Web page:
Religious texts offer us a guide by which to live our lives. Many of the lessons we teach our children, “Turn the other cheek,” or “Do onto others as you wish done onto you,” are rooted in religious texts. Religious texts are rich with lessons to help guide one’s life and manage interactions with others.

Religion has a very constructive place in our society, but the modern media chooses to ignore positive stories and impact of religion to do good in the world. With its constant trumpeting all that is wrong with religion, the media has played a large part in turning many Americans against religiosity as a whole. Gone are the days of a quality Christian education bringing together mind, body, and spirit – at least in the United States. Even Christian soup kitchens and homeless shelters have come under fire.

Older people often have a tendency to believe that to be religious one must strictly adhere to all that a religion requires, whatever that religion may be; but I’m not so sure.

So many times I’ve heard people say I was raised Christian, Muslim, or Jewish, but I’m not anymore. That being the case, they still continue to hold on to the core values and beliefs found within their Holy Scripture. When we’re young, religion provides the black and white structure needed to give our lives a moral compass. When we grow older, religion evolves with us as well – regardless if we choose to accept this. Some of us might not agree with the organized faction of a religion, or the path upon which a religion choose to relay its message.  With that said, so much of what is good within us is derived from faith and religiosity.

And for those of you who think we would eventually learn the moral essence of humanity within a secular vacuum free of religion, I ask you to consider Thomas Hobbes.  The politcial philosopher believed people were in fact inherently evil, and if given the opportunity, would act devilishly in the name of hedonistic self-preservation.

So the next time you’re walking around and happen to see someone wearing a cross, don’t assume they support priest abuse, are abortion fanatics, or gay bashers. If you see someone wearing a yarmulke, don’t think they’re an Arab hating Zionist. And if someone is wearing a hijab or a kandora, don’t assume they’re going to blow something up. Why not ask about their beliefs and what their religion means to them. Because if you just walk by blindly, and continue to believe in the preconceived notions you hear in the news, you are no-less of a fanatic than the people you criticize.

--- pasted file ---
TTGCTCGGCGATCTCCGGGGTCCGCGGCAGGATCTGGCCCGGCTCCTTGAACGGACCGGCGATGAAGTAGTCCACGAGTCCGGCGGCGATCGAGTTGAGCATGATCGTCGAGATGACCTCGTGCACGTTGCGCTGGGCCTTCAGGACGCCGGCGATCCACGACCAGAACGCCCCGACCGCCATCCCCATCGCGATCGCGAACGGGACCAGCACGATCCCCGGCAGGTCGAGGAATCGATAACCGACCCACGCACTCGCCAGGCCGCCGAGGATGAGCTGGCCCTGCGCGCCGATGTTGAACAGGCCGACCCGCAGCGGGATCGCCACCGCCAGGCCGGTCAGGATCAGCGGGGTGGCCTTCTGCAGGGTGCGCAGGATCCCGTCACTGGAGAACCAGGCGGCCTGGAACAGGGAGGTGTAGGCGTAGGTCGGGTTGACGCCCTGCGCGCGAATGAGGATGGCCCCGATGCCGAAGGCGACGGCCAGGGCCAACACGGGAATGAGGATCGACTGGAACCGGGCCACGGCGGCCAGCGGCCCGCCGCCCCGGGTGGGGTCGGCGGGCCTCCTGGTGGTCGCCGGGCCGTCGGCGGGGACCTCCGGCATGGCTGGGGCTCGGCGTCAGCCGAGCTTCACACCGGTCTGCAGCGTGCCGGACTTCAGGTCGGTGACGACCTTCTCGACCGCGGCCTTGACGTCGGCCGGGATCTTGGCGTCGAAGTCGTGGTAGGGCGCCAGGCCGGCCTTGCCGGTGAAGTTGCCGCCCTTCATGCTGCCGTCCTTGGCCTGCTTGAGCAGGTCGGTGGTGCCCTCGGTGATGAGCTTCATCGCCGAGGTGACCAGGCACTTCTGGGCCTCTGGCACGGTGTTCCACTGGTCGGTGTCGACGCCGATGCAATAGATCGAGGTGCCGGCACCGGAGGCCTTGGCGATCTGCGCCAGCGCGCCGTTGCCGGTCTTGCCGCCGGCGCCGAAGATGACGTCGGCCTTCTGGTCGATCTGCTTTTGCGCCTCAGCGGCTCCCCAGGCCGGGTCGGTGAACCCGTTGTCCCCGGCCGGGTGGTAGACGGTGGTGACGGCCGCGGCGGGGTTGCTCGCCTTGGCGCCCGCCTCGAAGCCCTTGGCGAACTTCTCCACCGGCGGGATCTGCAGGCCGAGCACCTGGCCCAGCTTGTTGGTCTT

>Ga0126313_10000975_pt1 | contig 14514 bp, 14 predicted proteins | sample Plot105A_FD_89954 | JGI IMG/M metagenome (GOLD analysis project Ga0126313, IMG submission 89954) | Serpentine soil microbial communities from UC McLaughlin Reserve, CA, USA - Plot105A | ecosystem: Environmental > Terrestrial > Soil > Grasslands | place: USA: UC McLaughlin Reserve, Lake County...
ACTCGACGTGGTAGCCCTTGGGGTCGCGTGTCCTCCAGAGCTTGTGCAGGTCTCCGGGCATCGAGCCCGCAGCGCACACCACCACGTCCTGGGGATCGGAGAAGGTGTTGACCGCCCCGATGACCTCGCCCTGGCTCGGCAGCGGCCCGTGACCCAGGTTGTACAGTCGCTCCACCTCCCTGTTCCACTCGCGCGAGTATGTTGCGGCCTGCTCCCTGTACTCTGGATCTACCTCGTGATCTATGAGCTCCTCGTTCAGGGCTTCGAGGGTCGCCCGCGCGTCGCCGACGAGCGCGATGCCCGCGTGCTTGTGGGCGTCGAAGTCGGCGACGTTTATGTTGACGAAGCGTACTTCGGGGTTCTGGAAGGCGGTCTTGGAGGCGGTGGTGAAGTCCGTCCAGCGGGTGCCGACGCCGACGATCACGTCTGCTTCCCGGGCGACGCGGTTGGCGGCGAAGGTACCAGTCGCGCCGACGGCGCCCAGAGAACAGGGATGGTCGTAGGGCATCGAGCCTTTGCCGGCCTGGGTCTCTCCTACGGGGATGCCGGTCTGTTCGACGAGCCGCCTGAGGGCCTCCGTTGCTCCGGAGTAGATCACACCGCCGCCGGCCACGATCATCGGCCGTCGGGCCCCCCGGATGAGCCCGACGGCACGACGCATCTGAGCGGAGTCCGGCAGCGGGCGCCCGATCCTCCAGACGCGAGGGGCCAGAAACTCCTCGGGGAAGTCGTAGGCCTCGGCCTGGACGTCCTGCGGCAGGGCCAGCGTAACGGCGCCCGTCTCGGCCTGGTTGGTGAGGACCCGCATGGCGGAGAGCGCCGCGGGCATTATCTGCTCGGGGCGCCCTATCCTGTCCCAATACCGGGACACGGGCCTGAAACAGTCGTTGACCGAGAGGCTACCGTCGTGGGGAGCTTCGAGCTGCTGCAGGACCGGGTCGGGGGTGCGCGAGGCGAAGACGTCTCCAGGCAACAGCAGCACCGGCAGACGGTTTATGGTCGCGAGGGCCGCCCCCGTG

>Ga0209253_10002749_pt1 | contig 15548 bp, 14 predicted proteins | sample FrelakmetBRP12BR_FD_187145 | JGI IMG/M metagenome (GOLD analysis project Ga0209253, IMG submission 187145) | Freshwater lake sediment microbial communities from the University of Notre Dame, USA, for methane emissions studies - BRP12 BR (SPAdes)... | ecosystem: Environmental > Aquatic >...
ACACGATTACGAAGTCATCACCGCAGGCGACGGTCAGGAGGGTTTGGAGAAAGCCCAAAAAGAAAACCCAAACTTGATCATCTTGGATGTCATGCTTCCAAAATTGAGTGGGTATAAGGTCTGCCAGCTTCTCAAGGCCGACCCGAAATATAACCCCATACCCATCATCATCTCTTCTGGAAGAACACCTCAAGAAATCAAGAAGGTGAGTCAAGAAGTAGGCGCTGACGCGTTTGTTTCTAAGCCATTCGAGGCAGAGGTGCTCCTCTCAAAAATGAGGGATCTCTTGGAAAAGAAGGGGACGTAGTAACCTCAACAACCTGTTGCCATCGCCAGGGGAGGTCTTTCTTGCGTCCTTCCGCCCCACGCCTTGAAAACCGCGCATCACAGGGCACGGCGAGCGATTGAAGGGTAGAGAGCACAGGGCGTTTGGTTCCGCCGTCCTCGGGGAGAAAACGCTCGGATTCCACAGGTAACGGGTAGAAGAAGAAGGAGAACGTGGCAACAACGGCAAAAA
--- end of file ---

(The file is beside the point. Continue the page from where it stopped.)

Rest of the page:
Your fanaticism lies in your prejudice. 

 

From Gibbs Burke…

Writer’s Note: In the spirit of Lent, I would like to wish everyone good health, love, and prosperity. I know that I am not without sin, so I am sorry to all those whom I’ve offended.

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The Multiplicity of God


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This is the promotional introduction to a documentary entitled “IN GOD’S NAME”, a CBS special produced in partnership with French filmmakers Jules and Gedeon Naudet. The film explores some of the most complex questions of our time and does so via the intimate thoughts of 12 of the world’s most influential spiritual leaders. Listening to the challenges our religious leaders face within their own religions, despite their absolute dedication and constant discipline, it becomes clear that simply to love our neighbors and accept them as we would ourselves is humanity’s biggest and most difficult test. In the end,  a planetary theology is without question an impossibility, but a universal experience is not.  At film’s end, it becomes clear this, above all else, needs to be our goal.

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Radical Christianity


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Religious radicalism is often attributed to the East. Brain-washing, extremism, indoctrination, marginalization of others, and learned hatred are time and again used to describe religions like Islam, amongst others, by the West. Extremism, however, is not indigenous to the Middle East. This is a clip from the highly controversial documentary “Jesus Camp,” a chilling reminder of how the perversion of any ideology, including religion, is tantamount to extremist mind-control. There are more of them out there than you think, and most especially in the United States of America. And let us not forget that George W. Bush is an evangelical Christian who often credits Jesus Christ with saving his life. No one can deny that the kind of thought process seen in this documentary influenced his now infamous administration.